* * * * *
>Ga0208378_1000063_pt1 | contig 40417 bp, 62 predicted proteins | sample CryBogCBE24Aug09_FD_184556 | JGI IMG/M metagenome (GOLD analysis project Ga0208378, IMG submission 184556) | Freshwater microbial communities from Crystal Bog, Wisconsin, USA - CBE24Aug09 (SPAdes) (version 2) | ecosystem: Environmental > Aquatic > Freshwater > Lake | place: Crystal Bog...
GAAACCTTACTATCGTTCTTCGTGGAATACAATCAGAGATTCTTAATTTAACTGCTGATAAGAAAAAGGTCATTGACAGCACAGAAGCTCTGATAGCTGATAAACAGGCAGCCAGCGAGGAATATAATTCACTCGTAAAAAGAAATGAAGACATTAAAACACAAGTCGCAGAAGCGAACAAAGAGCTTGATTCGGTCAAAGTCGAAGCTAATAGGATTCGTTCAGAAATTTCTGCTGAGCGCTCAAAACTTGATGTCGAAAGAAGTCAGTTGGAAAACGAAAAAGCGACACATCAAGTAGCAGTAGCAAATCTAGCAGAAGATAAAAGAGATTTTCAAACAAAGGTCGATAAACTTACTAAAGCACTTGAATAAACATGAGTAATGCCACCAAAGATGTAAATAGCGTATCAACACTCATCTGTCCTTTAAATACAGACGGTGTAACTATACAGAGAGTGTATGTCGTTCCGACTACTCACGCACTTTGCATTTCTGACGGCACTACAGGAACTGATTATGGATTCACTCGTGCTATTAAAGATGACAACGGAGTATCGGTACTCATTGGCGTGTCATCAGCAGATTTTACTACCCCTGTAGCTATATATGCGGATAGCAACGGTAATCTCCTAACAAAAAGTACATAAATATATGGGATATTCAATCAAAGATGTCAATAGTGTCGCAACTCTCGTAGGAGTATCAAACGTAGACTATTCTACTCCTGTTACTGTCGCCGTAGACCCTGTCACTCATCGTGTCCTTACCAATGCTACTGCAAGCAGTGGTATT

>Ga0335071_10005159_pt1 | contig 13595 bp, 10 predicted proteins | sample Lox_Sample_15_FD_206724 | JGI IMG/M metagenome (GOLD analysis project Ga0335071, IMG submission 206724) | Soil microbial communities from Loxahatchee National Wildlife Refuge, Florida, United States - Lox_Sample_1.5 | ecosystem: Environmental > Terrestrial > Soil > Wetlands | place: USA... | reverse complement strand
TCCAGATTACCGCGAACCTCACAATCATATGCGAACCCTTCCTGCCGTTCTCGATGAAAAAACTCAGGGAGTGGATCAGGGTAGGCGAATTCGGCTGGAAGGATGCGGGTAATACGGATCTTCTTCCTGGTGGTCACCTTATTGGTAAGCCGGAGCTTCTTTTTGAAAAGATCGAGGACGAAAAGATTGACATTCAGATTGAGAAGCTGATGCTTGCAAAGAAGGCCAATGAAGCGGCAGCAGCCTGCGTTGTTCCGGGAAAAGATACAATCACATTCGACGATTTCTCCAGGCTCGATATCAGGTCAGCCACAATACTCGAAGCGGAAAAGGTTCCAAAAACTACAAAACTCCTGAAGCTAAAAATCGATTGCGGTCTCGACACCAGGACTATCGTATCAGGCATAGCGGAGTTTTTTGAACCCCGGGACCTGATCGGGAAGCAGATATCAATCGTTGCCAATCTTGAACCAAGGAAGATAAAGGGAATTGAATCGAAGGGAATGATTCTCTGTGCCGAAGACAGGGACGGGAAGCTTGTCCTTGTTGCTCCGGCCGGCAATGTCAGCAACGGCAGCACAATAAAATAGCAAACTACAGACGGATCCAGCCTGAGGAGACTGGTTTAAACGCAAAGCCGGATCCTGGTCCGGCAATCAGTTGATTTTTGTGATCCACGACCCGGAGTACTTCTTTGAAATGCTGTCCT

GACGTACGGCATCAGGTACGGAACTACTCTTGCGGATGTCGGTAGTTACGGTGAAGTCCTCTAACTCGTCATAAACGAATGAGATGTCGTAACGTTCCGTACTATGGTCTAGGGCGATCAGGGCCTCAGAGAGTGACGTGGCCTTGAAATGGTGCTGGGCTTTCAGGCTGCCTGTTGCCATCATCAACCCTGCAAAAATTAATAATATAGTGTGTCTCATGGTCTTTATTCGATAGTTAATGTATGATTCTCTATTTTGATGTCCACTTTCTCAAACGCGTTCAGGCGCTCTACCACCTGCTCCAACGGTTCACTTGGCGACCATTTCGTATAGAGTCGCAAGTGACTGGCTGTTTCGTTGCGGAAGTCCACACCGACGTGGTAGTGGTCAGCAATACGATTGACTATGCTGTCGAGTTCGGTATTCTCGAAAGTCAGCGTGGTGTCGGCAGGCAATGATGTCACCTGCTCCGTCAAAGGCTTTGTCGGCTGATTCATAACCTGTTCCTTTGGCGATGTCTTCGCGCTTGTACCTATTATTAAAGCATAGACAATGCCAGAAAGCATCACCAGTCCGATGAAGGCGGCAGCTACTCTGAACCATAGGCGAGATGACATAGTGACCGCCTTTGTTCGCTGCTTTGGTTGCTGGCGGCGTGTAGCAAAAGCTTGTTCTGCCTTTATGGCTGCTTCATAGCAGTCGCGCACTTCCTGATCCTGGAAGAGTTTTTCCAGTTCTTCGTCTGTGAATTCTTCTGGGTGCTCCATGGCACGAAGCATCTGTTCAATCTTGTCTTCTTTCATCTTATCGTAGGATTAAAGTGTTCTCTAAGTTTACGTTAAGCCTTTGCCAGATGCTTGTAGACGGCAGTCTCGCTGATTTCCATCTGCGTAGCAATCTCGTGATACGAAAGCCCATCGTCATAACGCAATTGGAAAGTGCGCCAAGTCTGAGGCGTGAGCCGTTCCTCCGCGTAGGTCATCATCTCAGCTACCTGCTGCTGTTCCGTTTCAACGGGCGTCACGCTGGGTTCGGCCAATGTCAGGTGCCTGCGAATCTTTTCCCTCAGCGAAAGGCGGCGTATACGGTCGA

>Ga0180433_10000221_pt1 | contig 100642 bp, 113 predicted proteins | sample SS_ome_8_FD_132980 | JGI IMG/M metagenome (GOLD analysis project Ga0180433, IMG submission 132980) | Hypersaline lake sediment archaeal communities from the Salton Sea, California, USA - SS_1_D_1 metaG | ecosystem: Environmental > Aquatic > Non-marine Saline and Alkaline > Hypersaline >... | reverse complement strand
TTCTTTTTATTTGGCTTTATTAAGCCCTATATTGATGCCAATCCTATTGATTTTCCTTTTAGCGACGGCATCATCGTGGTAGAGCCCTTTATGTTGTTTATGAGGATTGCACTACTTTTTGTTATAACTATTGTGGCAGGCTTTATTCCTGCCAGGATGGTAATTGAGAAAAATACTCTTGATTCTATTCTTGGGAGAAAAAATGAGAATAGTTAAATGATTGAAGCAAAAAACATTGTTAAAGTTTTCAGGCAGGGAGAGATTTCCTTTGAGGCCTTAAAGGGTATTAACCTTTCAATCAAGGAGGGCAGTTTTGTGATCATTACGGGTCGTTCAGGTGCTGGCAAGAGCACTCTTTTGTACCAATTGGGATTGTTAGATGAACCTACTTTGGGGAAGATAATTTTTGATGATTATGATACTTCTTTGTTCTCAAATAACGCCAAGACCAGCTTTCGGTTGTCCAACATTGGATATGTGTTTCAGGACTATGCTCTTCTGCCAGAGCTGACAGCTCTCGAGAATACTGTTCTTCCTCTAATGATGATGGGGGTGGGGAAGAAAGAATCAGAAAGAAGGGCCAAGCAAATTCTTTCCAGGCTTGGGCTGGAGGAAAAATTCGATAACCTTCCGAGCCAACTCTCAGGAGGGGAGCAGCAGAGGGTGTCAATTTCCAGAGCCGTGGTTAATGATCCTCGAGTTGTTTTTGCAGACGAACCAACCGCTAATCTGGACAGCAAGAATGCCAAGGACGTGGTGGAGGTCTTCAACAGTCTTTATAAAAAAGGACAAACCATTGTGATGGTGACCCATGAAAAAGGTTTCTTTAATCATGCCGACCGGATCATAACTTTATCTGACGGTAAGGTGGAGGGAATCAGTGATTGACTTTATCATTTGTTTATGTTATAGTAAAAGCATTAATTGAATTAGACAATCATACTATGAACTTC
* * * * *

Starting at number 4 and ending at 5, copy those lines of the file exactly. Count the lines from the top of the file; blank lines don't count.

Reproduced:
TCCAGATTACCGCGAACCTCACAATCATATGCGAACCCTTCCTGCCGTTCTCGATGAAAAAACTCAGGGAGTGGATCAGGGTAGGCGAATTCGGCTGGAAGGATGCGGGTAATACGGATCTTCTTCCTGGTGGTCACCTTATTGGTAAGCCGGAGCTTCTTTTTGAAAAGATCGAGGACGAAAAGATTGACATTCAGATTGAGAAGCTGATGCTTGCAAAGAAGGCCAATGAAGCGGCAGCAGCCTGCGTTGTTCCGGGAAAAGATACAATCACATTCGACGATTTCTCCAGGCTCGATATCAGGTCAGCCACAATACTCGAAGCGGAAAAGGTTCCAAAAACTACAAAACTCCTGAAGCTAAAAATCGATTGCGGTCTCGACACCAGGACTATCGTATCAGGCATAGCGGAGTTTTTTGAACCCCGGGACCTGATCGGGAAGCAGATATCAATCGTTGCCAATCTTGAACCAAGGAAGATAAAGGGAATTGAATCGAAGGGAATGATTCTCTGTGCCGAAGACAGGGACGGGAAGCTTGTCCTTGTTGCTCCGGCCGGCAATGTCAGCAACGGCAGCACAATAAAATAGCAAACTACAGACGGATCCAGCCTGAGGAGACTGGTTTAAACGCAAAGCCGGATCCTGGTCCGGCAATCAGTTGATTTTTGTGATCCACGACCCGGAGTACTTCTTTGAAATGCTGTCCT

GACGTACGGCATCAGGTACGGAACTACTCTTGCGGATGTCGGTAGTTACGGTGAAGTCCTCTAACTCGTCATAAACGAATGAGATGTCGTAACGTTCCGTACTATGGTCTAGGGCGATCAGGGCCTCAGAGAGTGACGTGGCCTTGAAATGGTGCTGGGCTTTCAGGCTGCCTGTTGCCATCATCAACCCTGCAAAAATTAATAATATAGTGTGTCTCATGGTCTTTATTCGATAGTTAATGTATGATTCTCTATTTTGATGTCCACTTTCTCAAACGCGTTCAGGCGCTCTACCACCTGCTCCAACGGTTCACTTGGCGACCATTTCGTATAGAGTCGCAAGTGACTGGCTGTTTCGTTGCGGAAGTCCACACCGACGTGGTAGTGGTCAGCAATACGATTGACTATGCTGTCGAGTTCGGTATTCTCGAAAGTCAGCGTGGTGTCGGCAGGCAATGATGTCACCTGCTCCGTCAAAGGCTTTGTCGGCTGATTCATAACCTGTTCCTTTGGCGATGTCTTCGCGCTTGTACCTATTATTAAAGCATAGACAATGCCAGAAAGCATCACCAGTCCGATGAAGGCGGCAGCTACTCTGAACCATAGGCGAGATGACATAGTGACCGCCTTTGTTCGCTGCTTTGGTTGCTGGCGGCGTGTAGCAAAAGCTTGTTCTGCCTTTATGGCTGCTTCATAGCAGTCGCGCACTTCCTGATCCTGGAAGAGTTTTTCCAGTTCTTCGTCTGTGAATTCTTCTGGGTGCTCCATGGCACGAAGCATCTGTTCAATCTTGTCTTCTTTCATCTTATCGTAGGATTAAAGTGTTCTCTAAGTTTACGTTAAGCCTTTGCCAGATGCTTGTAGACGGCAGTCTCGCTGATTTCCATCTGCGTAGCAATCTCGTGATACGAAAGCCCATCGTCATAACGCAATTGGAAAGTGCGCCAAGTCTGAGGCGTGAGCCGTTCCTCCGCGTAGGTCATCATCTCAGCTACCTGCTGCTGTTCCGTTTCAACGGGCGTCACGCTGGGTTCGGCCAATGTCAGGTGCCTGCGAATCTTTTCCCTCAGCGAAAGGCGGCGTATACGGTCGA